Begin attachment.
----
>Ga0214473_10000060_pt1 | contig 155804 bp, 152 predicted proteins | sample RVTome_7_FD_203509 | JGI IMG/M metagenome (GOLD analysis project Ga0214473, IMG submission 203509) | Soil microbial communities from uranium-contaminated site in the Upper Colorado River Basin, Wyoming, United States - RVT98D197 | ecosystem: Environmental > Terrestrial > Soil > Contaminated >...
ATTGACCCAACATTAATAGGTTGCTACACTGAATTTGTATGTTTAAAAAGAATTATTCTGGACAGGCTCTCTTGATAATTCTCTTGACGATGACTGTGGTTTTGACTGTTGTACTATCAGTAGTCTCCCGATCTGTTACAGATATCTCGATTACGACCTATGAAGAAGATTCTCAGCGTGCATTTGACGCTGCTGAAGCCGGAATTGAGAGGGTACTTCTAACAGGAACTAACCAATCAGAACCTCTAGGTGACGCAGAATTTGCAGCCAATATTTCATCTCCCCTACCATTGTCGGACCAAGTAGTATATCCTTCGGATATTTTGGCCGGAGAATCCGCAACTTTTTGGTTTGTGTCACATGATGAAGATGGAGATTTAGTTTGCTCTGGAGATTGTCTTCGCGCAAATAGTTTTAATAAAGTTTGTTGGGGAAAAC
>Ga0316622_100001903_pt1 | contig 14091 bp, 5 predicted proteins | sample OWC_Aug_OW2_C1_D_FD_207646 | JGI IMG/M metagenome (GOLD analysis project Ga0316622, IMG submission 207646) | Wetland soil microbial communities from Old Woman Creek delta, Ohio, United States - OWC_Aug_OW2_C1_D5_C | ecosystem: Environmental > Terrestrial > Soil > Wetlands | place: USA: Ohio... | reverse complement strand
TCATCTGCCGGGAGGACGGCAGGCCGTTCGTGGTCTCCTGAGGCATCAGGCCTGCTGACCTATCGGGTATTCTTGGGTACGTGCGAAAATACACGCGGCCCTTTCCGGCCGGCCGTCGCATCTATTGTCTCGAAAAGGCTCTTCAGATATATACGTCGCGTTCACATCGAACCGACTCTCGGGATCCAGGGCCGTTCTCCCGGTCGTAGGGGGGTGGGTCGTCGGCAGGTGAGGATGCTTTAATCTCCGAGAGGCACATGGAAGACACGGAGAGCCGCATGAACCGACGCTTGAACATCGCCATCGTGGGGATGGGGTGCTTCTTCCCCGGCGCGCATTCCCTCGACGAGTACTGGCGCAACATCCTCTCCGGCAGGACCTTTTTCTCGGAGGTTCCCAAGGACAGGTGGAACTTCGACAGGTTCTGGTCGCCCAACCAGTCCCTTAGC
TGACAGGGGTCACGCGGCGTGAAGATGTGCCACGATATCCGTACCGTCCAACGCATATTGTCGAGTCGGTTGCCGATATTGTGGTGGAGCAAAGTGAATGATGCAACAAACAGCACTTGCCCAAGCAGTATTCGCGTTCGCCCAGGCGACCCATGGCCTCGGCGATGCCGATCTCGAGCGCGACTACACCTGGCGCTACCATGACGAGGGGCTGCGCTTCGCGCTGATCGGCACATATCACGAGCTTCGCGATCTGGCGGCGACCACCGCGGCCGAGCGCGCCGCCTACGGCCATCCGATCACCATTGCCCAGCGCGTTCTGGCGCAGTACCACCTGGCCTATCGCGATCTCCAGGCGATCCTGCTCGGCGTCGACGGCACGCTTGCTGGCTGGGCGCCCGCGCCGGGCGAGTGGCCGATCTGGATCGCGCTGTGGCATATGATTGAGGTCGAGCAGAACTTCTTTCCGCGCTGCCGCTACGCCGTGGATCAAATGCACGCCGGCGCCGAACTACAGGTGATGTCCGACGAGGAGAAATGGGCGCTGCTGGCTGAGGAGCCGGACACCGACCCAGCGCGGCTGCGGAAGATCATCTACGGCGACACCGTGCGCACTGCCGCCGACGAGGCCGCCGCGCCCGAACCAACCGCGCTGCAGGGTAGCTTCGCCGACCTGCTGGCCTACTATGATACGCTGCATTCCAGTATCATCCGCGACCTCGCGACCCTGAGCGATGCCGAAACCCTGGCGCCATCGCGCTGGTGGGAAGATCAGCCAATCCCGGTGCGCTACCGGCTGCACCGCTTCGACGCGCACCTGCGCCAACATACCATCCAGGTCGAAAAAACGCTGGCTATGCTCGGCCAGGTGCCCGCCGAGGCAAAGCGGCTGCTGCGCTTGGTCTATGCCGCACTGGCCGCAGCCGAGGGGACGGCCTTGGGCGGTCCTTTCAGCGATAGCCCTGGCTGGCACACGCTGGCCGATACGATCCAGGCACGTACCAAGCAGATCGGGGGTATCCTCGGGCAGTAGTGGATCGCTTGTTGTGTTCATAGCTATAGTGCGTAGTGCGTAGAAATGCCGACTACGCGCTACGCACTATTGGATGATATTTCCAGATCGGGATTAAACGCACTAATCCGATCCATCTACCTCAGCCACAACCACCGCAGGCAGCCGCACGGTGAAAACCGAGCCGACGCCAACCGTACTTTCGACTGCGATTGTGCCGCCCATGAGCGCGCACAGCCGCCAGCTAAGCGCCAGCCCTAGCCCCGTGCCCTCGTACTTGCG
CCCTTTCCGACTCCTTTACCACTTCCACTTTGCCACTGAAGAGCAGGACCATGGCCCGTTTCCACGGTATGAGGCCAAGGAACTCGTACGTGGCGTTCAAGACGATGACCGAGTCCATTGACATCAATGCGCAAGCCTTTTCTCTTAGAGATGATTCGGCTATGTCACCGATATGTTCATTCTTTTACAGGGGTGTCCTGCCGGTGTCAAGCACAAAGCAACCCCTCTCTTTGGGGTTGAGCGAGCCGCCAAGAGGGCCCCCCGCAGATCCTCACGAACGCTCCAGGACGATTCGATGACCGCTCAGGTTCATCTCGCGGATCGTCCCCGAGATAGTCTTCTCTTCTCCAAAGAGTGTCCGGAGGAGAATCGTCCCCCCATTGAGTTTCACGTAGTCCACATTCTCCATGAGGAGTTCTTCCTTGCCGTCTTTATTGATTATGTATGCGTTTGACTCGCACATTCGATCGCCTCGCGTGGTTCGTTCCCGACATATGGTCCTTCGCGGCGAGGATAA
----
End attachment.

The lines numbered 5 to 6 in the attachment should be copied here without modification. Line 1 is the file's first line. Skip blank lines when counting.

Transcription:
TGACAGGGGTCACGCGGCGTGAAGATGTGCCACGATATCCGTACCGTCCAACGCATATTGTCGAGTCGGTTGCCGATATTGTGGTGGAGCAAAGTGAATGATGCAACAAACAGCACTTGCCCAAGCAGTATTCGCGTTCGCCCAGGCGACCCATGGCCTCGGCGATGCCGATCTCGAGCGCGACTACACCTGGCGCTACCATGACGAGGGGCTGCGCTTCGCGCTGATCGGCACATATCACGAGCTTCGCGATCTGGCGGCGACCACCGCGGCCGAGCGCGCCGCCTACGGCCATCCGATCACCATTGCCCAGCGCGTTCTGGCGCAGTACCACCTGGCCTATCGCGATCTCCAGGCGATCCTGCTCGGCGTCGACGGCACGCTTGCTGGCTGGGCGCCCGCGCCGGGCGAGTGGCCGATCTGGATCGCGCTGTGGCATATGATTGAGGTCGAGCAGAACTTCTTTCCGCGCTGCCGCTACGCCGTGGATCAAATGCACGCCGGCGCCGAACTACAGGTGATGTCCGACGAGGAGAAATGGGCGCTGCTGGCTGAGGAGCCGGACACCGACCCAGCGCGGCTGCGGAAGATCATCTACGGCGACACCGTGCGCACTGCCGCCGACGAGGCCGCCGCGCCCGAACCAACCGCGCTGCAGGGTAGCTTCGCCGACCTGCTGGCCTACTATGATACGCTGCATTCCAGTATCATCCGCGACCTCGCGACCCTGAGCGATGCCGAAACCCTGGCGCCATCGCGCTGGTGGGAAGATCAGCCAATCCCGGTGCGCTACCGGCTGCACCGCTTCGACGCGCACCTGCGCCAACATACCATCCAGGTCGAAAAAACGCTGGCTATGCTCGGCCAGGTGCCCGCCGAGGCAAAGCGGCTGCTGCGCTTGGTCTATGCCGCACTGGCCGCAGCCGAGGGGACGGCCTTGGGCGGTCCTTTCAGCGATAGCCCTGGCTGGCACACGCTGGCCGATACGATCCAGGCACGTACCAAGCAGATCGGGGGTATCCTCGGGCAGTAGTGGATCGCTTGTTGTGTTCATAGCTATAGTGCGTAGTGCGTAGAAATGCCGACTACGCGCTACGCACTATTGGATGATATTTCCAGATCGGGATTAAACGCACTAATCCGATCCATCTACCTCAGCCACAACCACCGCAGGCAGCCGCACGGTGAAAACCGAGCCGACGCCAACCGTACTTTCGACTGCGATTGTGCCGCCCATGAGCGCGCACAGCCGCCAGCTAAGCGCCAGCCCTAGCCCCGTGCCCTCGTACTTGCG
CCCTTTCCGACTCCTTTACCACTTCCACTTTGCCACTGAAGAGCAGGACCATGGCCCGTTTCCACGGTATGAGGCCAAGGAACTCGTACGTGGCGTTCAAGACGATGACCGAGTCCATTGACATCAATGCGCAAGCCTTTTCTCTTAGAGATGATTCGGCTATGTCACCGATATGTTCATTCTTTTACAGGGGTGTCCTGCCGGTGTCAAGCACAAAGCAACCCCTCTCTTTGGGGTTGAGCGAGCCGCCAAGAGGGCCCCCCGCAGATCCTCACGAACGCTCCAGGACGATTCGATGACCGCTCAGGTTCATCTCGCGGATCGTCCCCGAGATAGTCTTCTCTTCTCCAAAGAGTGTCCGGAGGAGAATCGTCCCCCCATTGAGTTTCACGTAGTCCACATTCTCCATGAGGAGTTCTTCCTTGCCGTCTTTATTGATTATGTATGCGTTTGACTCGCACATTCGATCGCCTCGCGTGGTTCGTTCCCGACATATGGTCCTTCGCGGCGAGGATAA